Cancer deaths seem to be growing, despite all the research, all the money, all the treatments… but we must do what we can to fight the deadly disease.  And we must help each other along the way.

Be well,

Patricia

A Trying Time

Hope you’re all doing well.  This excerpt is about recent events, as most of you are aware…

In the early morning of March 21st, the day my husband would accompany me to receive the results of my scan, we received a call from the doctor at the hospital where my mother-in-law was being held since the previous Monday.  “How is she?”  I asked, after he introduced himself.

“Not good.”

“Oh, no.”  I thought the doctor was calling to say she had passed away.  I quickly passed the telephone to Mariano.  Instead of announcing what I had feared the most for her, the doctor wanted permission to commence stage 4 care, so she would be more comfortable.

My mother-in-law never had excruciating pain – or she never led on how much she was really suffering – and the prior evening, she had struggled to express to her son, “Don’t let them give me that medicine that makes you…”  She was too tired and weak to continue, but waved her arm as best she could, signalling the unconscious and vulnerable state she refused to be in.

Since she hadn’t been in too much pain, and the doctor was giving her some medicine already that seemed to keep the pain she did have under control, Mariano told the doctor, “I’d like to come in and see how she is, before I decide to give her morphine.”

It was only 6:40 a.m., so when he hung up with the doctor, I told him, “Why don’t you go to the hospital, and I’ll go to my appointment alone.”

Now, despite the fact that I have gone to my result-appointments alone for several years, this time felt different.  For over a month-and-a-half, I was experiencing pain in my esophagus, a pain only Mariano and Isabella were aware of, that led to concerns about recurrence.  Then, I realized I had never had this particular pain before.  It consisted of tenderness and irritation on the inside, even pain while eating increased.  I kept having to unhook my brassiere to relieve some of the pressure in the area.  About one week before I realized I had the pain, my daughter and I were in what seemed like a small car accident.  But, even after a month-and-a-half later, she is still suffering from whiplash symptoms, and I still have neck and back pain as well.  I began to question if the pain in my thorax was related to the accident.  Could it have been?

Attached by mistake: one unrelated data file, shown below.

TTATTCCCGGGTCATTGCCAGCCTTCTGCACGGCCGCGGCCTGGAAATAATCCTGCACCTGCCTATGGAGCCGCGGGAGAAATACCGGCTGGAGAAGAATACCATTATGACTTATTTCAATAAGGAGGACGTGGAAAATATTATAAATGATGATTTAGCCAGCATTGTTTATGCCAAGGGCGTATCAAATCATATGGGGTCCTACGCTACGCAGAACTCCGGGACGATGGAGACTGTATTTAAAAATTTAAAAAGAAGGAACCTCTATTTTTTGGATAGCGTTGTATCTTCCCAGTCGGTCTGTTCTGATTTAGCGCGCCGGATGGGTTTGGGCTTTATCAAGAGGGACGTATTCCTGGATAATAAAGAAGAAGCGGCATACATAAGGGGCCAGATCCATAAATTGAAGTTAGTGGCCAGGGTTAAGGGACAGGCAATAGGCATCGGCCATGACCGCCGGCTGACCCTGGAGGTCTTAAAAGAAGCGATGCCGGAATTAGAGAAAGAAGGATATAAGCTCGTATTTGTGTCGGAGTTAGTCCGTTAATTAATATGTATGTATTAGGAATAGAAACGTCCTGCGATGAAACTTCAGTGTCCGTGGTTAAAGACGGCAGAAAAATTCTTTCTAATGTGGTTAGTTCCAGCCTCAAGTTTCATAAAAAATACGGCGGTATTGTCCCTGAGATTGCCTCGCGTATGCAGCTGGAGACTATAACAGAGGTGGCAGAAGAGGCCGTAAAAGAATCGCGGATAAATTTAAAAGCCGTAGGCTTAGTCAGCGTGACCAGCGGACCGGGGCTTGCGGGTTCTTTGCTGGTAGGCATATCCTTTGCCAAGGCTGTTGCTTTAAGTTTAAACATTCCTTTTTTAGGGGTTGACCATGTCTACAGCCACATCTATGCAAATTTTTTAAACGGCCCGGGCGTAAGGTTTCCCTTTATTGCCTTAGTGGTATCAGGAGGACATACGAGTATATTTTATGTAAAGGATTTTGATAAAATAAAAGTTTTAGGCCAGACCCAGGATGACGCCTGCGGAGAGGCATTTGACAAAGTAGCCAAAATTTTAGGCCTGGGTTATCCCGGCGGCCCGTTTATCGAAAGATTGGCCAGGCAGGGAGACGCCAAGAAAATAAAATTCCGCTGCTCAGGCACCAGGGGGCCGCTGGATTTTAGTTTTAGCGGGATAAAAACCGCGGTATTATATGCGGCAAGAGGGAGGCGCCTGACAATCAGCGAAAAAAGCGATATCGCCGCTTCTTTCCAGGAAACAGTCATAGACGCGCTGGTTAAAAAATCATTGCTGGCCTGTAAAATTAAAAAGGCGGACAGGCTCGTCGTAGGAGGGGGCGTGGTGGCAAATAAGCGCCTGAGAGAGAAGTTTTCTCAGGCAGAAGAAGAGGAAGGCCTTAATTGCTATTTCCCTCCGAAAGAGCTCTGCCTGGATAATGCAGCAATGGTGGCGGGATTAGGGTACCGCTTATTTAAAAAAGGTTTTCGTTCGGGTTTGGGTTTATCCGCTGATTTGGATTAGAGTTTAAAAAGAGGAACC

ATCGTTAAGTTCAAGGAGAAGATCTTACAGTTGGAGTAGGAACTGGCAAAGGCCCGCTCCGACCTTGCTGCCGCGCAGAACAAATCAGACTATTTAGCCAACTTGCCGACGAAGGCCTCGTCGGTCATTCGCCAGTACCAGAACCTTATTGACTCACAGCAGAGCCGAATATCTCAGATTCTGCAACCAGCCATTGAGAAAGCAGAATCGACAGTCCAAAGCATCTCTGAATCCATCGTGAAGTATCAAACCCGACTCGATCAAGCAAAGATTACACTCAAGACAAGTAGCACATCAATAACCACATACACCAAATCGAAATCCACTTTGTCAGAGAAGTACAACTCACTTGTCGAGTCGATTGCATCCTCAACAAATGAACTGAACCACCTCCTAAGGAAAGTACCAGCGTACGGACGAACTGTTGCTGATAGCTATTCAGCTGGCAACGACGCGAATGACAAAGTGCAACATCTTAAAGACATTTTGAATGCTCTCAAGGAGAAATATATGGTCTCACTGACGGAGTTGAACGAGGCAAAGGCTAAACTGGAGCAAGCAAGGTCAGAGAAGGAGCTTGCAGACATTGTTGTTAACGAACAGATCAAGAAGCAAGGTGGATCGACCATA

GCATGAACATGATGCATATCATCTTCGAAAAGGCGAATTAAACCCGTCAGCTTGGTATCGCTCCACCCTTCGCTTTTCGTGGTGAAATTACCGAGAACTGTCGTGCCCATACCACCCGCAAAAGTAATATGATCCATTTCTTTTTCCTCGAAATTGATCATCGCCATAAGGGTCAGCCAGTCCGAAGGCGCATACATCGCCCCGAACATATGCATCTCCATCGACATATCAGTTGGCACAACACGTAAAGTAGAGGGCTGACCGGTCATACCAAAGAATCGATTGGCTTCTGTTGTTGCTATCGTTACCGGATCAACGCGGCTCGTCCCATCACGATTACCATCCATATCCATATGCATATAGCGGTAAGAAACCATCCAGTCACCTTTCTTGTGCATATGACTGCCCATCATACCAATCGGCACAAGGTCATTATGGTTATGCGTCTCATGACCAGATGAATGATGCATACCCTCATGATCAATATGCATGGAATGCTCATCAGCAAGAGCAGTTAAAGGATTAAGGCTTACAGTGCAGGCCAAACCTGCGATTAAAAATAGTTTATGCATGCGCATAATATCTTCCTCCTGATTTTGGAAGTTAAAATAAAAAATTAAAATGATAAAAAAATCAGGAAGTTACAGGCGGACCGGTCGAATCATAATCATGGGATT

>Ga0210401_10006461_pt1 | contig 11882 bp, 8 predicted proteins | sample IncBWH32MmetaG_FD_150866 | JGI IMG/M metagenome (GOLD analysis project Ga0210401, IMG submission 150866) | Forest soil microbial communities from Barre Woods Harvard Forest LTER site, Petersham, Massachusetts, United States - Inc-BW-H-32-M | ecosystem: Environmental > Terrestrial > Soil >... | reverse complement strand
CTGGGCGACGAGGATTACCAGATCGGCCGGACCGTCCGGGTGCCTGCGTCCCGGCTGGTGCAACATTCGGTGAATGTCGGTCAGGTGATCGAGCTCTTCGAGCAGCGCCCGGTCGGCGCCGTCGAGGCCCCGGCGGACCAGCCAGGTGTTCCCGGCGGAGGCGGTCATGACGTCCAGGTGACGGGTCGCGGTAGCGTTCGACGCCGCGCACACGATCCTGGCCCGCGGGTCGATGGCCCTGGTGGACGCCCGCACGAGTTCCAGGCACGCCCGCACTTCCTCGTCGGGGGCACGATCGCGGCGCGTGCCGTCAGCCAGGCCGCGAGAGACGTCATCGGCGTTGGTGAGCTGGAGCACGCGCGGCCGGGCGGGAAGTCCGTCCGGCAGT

It doesn’t make sense.  Aside from the pressure of moving forward and back in our seats as a result of the two rear hits, Isabella and I didn’t actually hit any part of the dash.  Although the muffler was pushed down to the ground and hung by a thread, and the bumper had a large crack, you wouldn’t think we would have received such an impact.

All this to say, I didn’t want to be alone to receive my scan results this year.  But the way things sounded for Mariano’s mother, I was ready to deal with it on my own.  His mother’s situation needed immediate attention.

“How long can it take at your appointment?”

“I’m not sure.  I’m one of the first patients, so it shouldn’t take long.  But if you need to go, I’ll just leave earlier so I have time to find parking.”